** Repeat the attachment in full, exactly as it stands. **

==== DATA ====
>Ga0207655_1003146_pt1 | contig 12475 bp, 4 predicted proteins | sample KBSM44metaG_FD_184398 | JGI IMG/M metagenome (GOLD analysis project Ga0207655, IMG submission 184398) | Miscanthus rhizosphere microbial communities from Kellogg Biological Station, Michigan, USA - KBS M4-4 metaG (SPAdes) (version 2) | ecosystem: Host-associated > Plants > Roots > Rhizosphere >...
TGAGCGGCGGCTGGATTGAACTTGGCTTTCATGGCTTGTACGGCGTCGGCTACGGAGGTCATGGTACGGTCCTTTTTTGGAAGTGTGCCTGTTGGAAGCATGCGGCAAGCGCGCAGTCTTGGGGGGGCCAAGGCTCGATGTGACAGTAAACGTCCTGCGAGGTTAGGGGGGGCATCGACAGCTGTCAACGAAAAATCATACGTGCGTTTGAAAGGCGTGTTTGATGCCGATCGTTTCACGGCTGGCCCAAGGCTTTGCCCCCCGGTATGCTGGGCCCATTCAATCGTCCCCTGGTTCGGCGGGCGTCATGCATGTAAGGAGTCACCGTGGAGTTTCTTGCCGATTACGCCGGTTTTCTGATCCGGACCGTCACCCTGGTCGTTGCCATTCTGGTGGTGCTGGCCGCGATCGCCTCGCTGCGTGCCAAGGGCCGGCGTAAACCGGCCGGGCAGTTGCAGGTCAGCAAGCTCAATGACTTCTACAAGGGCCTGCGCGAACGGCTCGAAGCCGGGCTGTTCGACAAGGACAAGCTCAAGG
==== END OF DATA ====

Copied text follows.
>Ga0207655_1003146_pt1 | contig 12475 bp, 4 predicted proteins | sample KBSM44metaG_FD_184398 | JGI IMG/M metagenome (GOLD analysis project Ga0207655, IMG submission 184398) | Miscanthus rhizosphere microbial communities from Kellogg Biological Station, Michigan, USA - KBS M4-4 metaG (SPAdes) (version 2) | ecosystem: Host-associated > Plants > Roots > Rhizosphere >...
TGAGCGGCGGCTGGATTGAACTTGGCTTTCATGGCTTGTACGGCGTCGGCTACGGAGGTCATGGTACGGTCCTTTTTTGGAAGTGTGCCTGTTGGAAGCATGCGGCAAGCGCGCAGTCTTGGGGGGGCCAAGGCTCGATGTGACAGTAAACGTCCTGCGAGGTTAGGGGGGGCATCGACAGCTGTCAACGAAAAATCATACGTGCGTTTGAAAGGCGTGTTTGATGCCGATCGTTTCACGGCTGGCCCAAGGCTTTGCCCCCCGGTATGCTGGGCCCATTCAATCGTCCCCTGGTTCGGCGGGCGTCATGCATGTAAGGAGTCACCGTGGAGTTTCTTGCCGATTACGCCGGTTTTCTGATCCGGACCGTCACCCTGGTCGTTGCCATTCTGGTGGTGCTGGCCGCGATCGCCTCGCTGCGTGCCAAGGGCCGGCGTAAACCGGCCGGGCAGTTGCAGGTCAGCAAGCTCAATGACTTCTACAAGGGCCTGCGCGAACGGCTCGAAGCCGGGCTGTTCGACAAGGACAAGCTCAAGG